The Trans-Alaska Pipeline and countless exhausted goldmines swept by below us, plus many more natural sights, like a pair of moose meandering through bare trees, hunting for tender bark to nibble on. As the hills rose up toward us the timber line fell below and it was clear we'd not need the snowshoes stuffed in the back of the 'copter. Most of the ridges on the mountain were covered rocks, not snow.
Getting closer, Terwilliger relied on Guthery and I to call out direction and coordinates and, as we swept around a small ridge, I spotted a fluttering bit of orange off to the left. It was one of the rig's parachutes, each one hand-sewn by Longmier's mother.
It was clear that Terwilliger would be able to land not far from the DayGlo fabric. As he looked for the best spot to set down he filled our ears with yet more austere descriptions of ways to die, most focusing on jumping out of the door too quickly, thus causing the helicopter to become unbalanced and flip over the other way, crashing in what would be a presumably spectacular way.
Thankfully we didn't have to worry about that, as he found solid ground and set us down with the incredibly deft touch of an Alaskan bush pilot. With a nod, he said it was safe to disembark but that he wouldn't be shutting the thing down, meaning the main rotor / decapitator above would be spinning away. I ducked as I stepped out of the side door and succeeded at my primary objective: evacuating the helicopter without having my head removed from my shoulders.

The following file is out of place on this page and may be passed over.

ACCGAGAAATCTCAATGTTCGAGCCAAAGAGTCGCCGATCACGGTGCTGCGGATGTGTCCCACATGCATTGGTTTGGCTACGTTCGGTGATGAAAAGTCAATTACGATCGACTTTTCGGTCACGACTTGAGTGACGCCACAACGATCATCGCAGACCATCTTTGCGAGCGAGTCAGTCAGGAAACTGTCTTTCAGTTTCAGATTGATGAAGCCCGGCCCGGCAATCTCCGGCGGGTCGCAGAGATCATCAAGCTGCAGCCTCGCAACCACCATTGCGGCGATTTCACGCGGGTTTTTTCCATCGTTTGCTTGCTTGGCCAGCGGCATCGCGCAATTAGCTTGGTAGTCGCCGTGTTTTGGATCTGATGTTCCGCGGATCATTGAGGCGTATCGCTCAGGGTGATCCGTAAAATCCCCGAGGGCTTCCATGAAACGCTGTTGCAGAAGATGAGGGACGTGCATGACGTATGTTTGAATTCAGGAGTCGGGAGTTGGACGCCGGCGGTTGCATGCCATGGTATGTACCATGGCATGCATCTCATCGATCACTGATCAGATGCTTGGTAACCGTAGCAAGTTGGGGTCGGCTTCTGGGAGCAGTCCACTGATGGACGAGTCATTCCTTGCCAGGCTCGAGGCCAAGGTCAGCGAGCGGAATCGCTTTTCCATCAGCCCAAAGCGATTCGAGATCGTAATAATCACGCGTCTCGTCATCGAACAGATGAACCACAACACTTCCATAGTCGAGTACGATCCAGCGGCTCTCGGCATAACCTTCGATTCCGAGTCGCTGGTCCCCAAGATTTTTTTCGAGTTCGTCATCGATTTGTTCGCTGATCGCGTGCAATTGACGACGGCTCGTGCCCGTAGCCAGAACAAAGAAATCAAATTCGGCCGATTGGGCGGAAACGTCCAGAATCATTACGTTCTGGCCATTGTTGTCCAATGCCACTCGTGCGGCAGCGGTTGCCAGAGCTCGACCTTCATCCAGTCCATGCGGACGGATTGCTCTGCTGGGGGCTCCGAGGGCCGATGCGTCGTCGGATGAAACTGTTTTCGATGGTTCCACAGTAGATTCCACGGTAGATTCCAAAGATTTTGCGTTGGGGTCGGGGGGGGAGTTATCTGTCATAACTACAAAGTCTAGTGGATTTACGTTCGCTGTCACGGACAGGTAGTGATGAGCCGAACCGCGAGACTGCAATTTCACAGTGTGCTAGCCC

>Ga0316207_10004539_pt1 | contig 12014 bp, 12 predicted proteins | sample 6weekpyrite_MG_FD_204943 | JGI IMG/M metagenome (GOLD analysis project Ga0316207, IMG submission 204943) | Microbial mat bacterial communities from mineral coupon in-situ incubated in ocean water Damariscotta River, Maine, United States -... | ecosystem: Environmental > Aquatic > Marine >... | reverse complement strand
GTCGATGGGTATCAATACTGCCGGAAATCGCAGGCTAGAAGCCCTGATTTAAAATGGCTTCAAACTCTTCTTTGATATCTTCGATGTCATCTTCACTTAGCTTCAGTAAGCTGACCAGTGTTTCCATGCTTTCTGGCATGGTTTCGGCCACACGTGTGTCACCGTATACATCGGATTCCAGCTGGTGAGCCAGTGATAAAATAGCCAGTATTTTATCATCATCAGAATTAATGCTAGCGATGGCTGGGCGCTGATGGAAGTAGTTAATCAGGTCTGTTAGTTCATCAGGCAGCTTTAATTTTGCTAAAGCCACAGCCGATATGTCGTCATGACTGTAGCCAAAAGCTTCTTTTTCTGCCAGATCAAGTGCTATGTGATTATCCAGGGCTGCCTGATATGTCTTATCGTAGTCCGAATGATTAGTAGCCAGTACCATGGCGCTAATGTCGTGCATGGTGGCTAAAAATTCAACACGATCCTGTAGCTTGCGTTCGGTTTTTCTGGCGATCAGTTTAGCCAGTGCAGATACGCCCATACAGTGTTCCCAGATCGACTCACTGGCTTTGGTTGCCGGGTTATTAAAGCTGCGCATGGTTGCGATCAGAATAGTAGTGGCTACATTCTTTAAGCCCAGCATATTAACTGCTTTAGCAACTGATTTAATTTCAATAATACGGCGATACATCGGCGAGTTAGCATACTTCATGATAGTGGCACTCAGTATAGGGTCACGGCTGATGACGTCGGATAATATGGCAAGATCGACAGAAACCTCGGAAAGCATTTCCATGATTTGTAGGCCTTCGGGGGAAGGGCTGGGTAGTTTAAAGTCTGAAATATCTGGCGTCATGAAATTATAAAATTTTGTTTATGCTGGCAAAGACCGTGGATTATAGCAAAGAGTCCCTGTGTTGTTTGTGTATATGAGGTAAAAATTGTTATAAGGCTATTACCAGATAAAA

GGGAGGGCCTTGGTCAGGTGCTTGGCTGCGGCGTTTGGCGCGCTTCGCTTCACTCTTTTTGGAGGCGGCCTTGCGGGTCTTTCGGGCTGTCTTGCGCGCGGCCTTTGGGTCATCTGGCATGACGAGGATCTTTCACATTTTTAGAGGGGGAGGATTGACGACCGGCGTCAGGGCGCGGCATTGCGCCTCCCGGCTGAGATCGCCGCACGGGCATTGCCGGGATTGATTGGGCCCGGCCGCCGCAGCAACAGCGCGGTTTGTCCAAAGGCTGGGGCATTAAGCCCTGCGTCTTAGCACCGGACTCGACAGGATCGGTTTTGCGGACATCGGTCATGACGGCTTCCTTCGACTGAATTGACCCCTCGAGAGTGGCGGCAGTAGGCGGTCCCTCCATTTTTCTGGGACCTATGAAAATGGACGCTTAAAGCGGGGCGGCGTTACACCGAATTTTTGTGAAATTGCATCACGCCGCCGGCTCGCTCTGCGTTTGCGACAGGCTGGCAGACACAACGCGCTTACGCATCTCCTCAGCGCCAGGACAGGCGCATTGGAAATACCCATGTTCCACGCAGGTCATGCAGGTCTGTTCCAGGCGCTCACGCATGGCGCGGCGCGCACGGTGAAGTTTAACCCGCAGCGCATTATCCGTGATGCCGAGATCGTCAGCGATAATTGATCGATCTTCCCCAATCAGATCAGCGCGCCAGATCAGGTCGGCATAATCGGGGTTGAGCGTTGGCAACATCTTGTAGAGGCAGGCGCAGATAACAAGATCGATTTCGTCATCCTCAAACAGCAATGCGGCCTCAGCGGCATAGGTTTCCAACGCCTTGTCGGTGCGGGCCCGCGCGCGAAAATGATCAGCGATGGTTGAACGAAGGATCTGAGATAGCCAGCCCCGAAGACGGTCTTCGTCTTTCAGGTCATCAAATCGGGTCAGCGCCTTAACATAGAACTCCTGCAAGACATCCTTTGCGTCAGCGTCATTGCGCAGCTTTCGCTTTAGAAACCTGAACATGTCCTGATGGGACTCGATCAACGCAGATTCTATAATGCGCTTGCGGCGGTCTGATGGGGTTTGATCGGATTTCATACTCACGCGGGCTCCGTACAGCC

I did, however, fail to accomplish a secondary objective: doing so gracefully. My foot went into a surprisingly deep patch of snow as soon as I stepped out and I tumbled forward, a proudly clumsy moment captured by two of the half-dozen GoPros stuck in various places around the craft.
Guthery more efficiently stepped out of the back door and the two of us scampered up the hill to the payload, parachute fluttering wildly in the now turbulent mountain air. We only had to cover about 150 feet up to the thing, which I collected with satisfaction, he with pride. It was his altimeter that was taped on the side of what we had located, and he hadn't seen it since it disappeared into the sky days earlier.
Balloons that float do so for a very simple reason: they're filled with a gas that's less dense than the air around them. Blow into a balloon and it won't have any particular desire to rise (unless you let go of the nozzle, of course). Pump it full of something like helium or hydrogen, however, and it will certainly show a strong inclination to go up and up until it reaches an altitude where the air is just as thin.
Helium is what the team used for the most part, first relying on small canisters anyone can purchase for a birthday party, then later moving to bigger, industrial-sized tanks. They used some hydrogen, too, but only after making all the requisite Hindenburg jokes.
It's not the weight of the rig that dictates the maximum altitude; it's the maximum volume of the balloon carrying it aloft.
On the ground, the balloons were filled with just enough gas to lift the rigs, and little more. This often left the latex things looking just a bit flaccid on the ground, but this is for good reason: as the air gets thinner the force compressing the helium or hydrogen inside weakens. This causes the balloon to expand as it rises until, ultimately, it bursts. It's not the weight of the rig that dictates the maximum altitude; it's the maximum volume of the balloon carrying it aloft.